We are living in a pretty crazy time right now, and humanity is facing huge challenges. And it’s no secret that many of the big iss
052 – The Other F-word: talking about fat
Talking about fat and fat bodies is a tricky area to navigate in English because the word FAT is so laden with meaning, associations, emotions, and feelings -- and these are different for everyone. In this episode, you'll hear a wide variety of people who self-identify as fat talking about their experiences. You'll hear how they think, feel and talk about their own bodies and how they experience things as a person of size. There are many registers (styles) of English represented here, as well as many different regional dialects. Links to all sources are provided, and most of these are videos. I encourage you to watch the videos to see the language being used in context. A transcript preview is below. You can find a pdf of the full transcript here: https://www.betteratenglish.com/052-the-other-f-word-talking-about-fat-transcript
I hope you find this episode thought provoking and useful.
Hi English learners, Lori here, your teacher from betteratenglish.com. In today's episode you are going to hear various people's thoughts, opinions and feelings related to the f-word. No, not the swear word you hear all the time in movies and TV. I'm talking about the other F-word: fat. Yes, fat.
Madison A Krall
Let's talk about fat bias and thin privilege | Madison A. Krall | TEDxMileHigh
Madison: When you hear the word fat what thoughts and images come to mind? Some of you might think of fat as the extra 10 pounds you're currently trying to lose. Others might be thinking, "Hmm, I wonder what the fat content was in the bag of potato chips I had for lunch?" And some of you when you hear the word fat, might think back to that time in middle school when someone called you fat, and how it has affected the rest of your life. Let's just admit it. Fat can be a pretty loaded word, no matter who you are.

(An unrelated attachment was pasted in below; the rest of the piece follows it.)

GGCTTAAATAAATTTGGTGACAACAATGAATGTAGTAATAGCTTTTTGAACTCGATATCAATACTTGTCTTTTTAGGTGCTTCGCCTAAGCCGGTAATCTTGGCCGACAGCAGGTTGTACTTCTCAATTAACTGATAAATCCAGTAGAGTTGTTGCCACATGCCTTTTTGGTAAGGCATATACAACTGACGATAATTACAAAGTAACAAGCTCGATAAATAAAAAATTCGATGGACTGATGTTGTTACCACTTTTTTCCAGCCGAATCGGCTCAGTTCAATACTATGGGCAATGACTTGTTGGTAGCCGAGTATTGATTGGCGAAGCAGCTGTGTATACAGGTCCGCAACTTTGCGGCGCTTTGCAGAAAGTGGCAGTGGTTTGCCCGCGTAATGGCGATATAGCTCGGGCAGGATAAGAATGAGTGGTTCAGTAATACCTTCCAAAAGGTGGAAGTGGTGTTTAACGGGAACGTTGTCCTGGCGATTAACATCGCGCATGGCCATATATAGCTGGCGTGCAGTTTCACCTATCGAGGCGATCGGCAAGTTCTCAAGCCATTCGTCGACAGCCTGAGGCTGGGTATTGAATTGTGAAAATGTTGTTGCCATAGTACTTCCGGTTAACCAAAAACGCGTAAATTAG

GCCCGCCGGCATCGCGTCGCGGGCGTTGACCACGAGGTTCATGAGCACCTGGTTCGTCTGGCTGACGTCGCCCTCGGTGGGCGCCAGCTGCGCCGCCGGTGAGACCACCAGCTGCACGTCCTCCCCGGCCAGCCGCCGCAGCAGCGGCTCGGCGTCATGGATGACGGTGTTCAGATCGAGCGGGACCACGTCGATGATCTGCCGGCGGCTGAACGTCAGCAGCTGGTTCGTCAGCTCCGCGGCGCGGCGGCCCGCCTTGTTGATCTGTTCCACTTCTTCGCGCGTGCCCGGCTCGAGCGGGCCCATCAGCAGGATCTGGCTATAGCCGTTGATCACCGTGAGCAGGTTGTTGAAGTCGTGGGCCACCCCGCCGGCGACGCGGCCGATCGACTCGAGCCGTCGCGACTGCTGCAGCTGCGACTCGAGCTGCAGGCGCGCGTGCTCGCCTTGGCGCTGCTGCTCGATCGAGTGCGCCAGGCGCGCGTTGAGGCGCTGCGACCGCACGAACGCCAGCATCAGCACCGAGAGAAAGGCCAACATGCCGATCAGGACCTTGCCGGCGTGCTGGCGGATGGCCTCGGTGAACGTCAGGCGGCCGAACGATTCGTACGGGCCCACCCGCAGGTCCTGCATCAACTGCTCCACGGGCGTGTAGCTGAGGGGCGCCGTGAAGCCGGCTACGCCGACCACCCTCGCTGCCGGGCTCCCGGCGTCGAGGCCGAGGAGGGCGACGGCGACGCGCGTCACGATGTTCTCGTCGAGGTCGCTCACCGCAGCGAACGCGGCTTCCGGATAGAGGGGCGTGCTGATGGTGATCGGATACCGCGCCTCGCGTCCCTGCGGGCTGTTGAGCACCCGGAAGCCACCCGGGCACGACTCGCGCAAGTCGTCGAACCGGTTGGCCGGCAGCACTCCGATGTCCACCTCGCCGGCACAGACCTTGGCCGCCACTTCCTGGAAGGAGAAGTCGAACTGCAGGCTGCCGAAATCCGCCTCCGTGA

Kelli Jean Drinkwater
Enough with the fear of fat | Kelli Jean Drinkwater
Kelli: I'm here today to talk to you about a very powerful little word, one that people will do almost anything to avoid becoming. Billion-dollar industries thrive because of the fear of it, and those of us who undeniably are it are left to navigate a relentless storm surrounding it. I'm not sure if any of you have noticed, but I'm fat. Not the lowercase, muttered-behind-my-back kind, or the seemingly harmless chubby or cuddly. I'm not even the more sophisticated voluptuous or curvaceous kind. Let's not sugarcoat it. I am the capital F-A-T kind of fat. I am the elephant in the room.
Fat | Eating Disorders | One Word | Cut
Speaker 1: There are lots of good fats, and I don't think fat on your body is a bad thing. And I don't think fat in your food means fat on your body but it's been used as hate speech.
Speaker 2: Fat can be a hateful word. It can destroy some people. But in some ways fat can be good. And depending on how you image yourself, your fat can actually be great.
Speaker 3: I see a lot of mothers with their daughters say, don't eat that or else you're gonna get fat. It's like, is that really the one thing that you don't want your daughter to be?
Yes, a fat is a loaded word that raises a lot of feelings, emotions, and associations. I’m taking a risk with this episode, because, as you’ll hear, conversations around fat and body size can quickly lead you into precarious territory, even if you have the best of intentions. It’s a highly charged topic. But I think that’s all the more reason to understand different people’s perspectives on fat and being fat, and to have language to talk about it sensitively.
Apart from vocabulary related to the topic,
Get FREE podcast transcriptions with Otter.ai (it’s super cool, I promise).